13. Apr 5, 2015 #12
    With regard to your Ergun equation question, suppose the reaction in your packed bed reactor involves a gas. Is the rate of a gas phase reaction a function of pressure?

  14. Apr 7, 2015 #13

    jim hardy

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    The ubiquitous "Crane Manual" is the quintessential introduction to fluid flow.

    It's known as "Crane TP410 Flow of Fluids"
    it's the orange pamphlet in most engineers' bookcase

    i think it addresses your questions

    try a search engine, and check your school library.
  15. May 3, 2015 #14
    Just want to point this out - the pressure drop could also be related to a phase change, like the flashing of a liquid to a vapor. Adding to what Baluncore said, keeping in mind that energy isn't lost is important, because conservation of energy is needed for flash calculations.
  16. Jan 8, 2016 #15
    I work in the sulfuric acid catalyst industry. I think I can give you a better explanation of what pressure drop is because it is something that pops up frequently.

    Pressure drop is the change in pressure from one part of a system to another. For instance, if you have a gas like SO2 flowing into a bed of catalyst, the catalyst blocks the path of the SO2. The result is the pressure before the catalyst bed > the pressure after the catalyst bed; this is pressure drop. In this industry, like many I presume, you want to maximize the surface area of the catalyst without loosing too much pressure after the bed (you might need that pressure later on in the process). You could use a fine powder for fantastic surface area, but there would be so much pressure drop because it is hard to push the SO2 through the catalyst. So, the industry standard is a ribbed ring ( imagine a cylinder with a hole through it, but instead of a circular external surface it is a star shape). This provides good surface area and minimal pressure drop.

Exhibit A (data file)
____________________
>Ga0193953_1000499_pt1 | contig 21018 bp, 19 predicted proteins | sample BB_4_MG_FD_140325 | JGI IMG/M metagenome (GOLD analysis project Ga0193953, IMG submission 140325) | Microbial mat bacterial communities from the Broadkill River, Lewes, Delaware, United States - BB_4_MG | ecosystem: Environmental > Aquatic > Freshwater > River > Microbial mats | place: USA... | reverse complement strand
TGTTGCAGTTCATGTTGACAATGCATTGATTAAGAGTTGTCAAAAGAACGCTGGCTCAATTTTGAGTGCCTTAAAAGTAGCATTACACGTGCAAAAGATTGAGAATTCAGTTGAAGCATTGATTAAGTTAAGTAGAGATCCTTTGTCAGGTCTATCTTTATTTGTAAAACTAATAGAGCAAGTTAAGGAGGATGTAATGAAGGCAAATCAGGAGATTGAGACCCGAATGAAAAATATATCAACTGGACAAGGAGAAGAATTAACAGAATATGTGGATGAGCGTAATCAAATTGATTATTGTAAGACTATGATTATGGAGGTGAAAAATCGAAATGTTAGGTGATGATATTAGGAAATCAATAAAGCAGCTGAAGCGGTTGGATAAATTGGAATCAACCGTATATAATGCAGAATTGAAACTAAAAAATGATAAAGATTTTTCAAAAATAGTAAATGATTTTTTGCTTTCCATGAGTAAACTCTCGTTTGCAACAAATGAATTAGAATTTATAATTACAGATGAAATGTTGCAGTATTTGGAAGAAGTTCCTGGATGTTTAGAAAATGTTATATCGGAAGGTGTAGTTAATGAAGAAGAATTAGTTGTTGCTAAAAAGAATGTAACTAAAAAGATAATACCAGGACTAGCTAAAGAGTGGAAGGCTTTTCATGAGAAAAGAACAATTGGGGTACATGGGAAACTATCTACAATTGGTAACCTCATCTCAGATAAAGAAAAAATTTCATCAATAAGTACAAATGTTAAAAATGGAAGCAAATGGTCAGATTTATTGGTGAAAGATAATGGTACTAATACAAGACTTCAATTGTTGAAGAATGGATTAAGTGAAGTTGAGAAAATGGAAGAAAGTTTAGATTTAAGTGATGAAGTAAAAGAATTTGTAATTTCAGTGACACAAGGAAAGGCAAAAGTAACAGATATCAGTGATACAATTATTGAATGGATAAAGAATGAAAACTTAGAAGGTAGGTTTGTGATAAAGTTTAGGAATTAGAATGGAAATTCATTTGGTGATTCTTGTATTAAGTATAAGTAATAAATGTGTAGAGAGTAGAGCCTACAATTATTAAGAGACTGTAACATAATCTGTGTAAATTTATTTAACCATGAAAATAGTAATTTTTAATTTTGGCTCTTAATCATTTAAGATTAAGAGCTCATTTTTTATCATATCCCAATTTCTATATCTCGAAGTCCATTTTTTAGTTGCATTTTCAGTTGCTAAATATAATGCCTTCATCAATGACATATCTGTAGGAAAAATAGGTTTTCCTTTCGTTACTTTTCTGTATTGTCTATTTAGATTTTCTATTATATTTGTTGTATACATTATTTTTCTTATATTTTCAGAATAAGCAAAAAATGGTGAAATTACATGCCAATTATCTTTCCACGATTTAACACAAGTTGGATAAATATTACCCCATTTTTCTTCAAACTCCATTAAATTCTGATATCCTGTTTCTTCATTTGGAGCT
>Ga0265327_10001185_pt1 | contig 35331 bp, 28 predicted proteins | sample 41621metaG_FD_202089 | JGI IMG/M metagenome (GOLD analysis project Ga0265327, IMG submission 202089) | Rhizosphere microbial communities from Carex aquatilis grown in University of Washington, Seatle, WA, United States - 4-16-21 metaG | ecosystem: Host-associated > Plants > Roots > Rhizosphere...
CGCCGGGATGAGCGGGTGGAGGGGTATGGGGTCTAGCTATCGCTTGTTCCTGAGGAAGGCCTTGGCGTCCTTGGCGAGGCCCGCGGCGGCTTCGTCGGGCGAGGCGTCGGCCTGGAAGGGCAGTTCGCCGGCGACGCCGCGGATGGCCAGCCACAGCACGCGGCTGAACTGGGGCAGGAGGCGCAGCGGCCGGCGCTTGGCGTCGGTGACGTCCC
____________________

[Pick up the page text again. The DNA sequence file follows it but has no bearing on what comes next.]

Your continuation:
Why do you want little pressure drop? Well, someone said it before. When you have a lot of pressure drop you need a more powerful pump to get the desired pressure later on in the system (the catalyst bed in this case). More powerful pumps are more expensive.

    This is fundamentally what pressure drop is, and you can now take the idea of losing pressure because something is getting in the way of a fluid (catalyst and SO2) and think of the friction of the wall of the pipe "getting in the way" , or pipe joints like elbows creating pressure drop.
  17. Jan 15, 2016 #16
    Pressure drop implies the change in pressure from high to low. If we look at fluid moving in glass horizontal tube, a smooth wall wouldn't slow down the particles i.e. 'no resistance' and hence pressure=force exerted/Area of particles would stay same. Now later fluid may hit a rough wall and the particles will slow down due to the added 'resistance' by the wall and hence low pressure i.e. P=F/A will occur. That is change in pressure from initial state.
  18. Jan 15, 2016 #17
    This is not correct. Please don't speculate on fluid dynamics until you have had a course in fluid mechanics. To find out the correct situation, google "non-slip boundary condition."
  19. Jan 15, 2016 #18
    But pressure drop in a tube would be dependent on velocity, friction factor f and geometry of pipe and fluid properties? The friction factor itself is dependent on characteristics of pipe. e.g. for laminar flow and Newtonian fluid darcy weisbach equation. Would this be incorrect? Thanks.
    Last edited: Jan 15, 2016
  20. Jan 15, 2016 #19
    This is correct, but not the part about there being no pressure change in a glass tube with a smooth wall.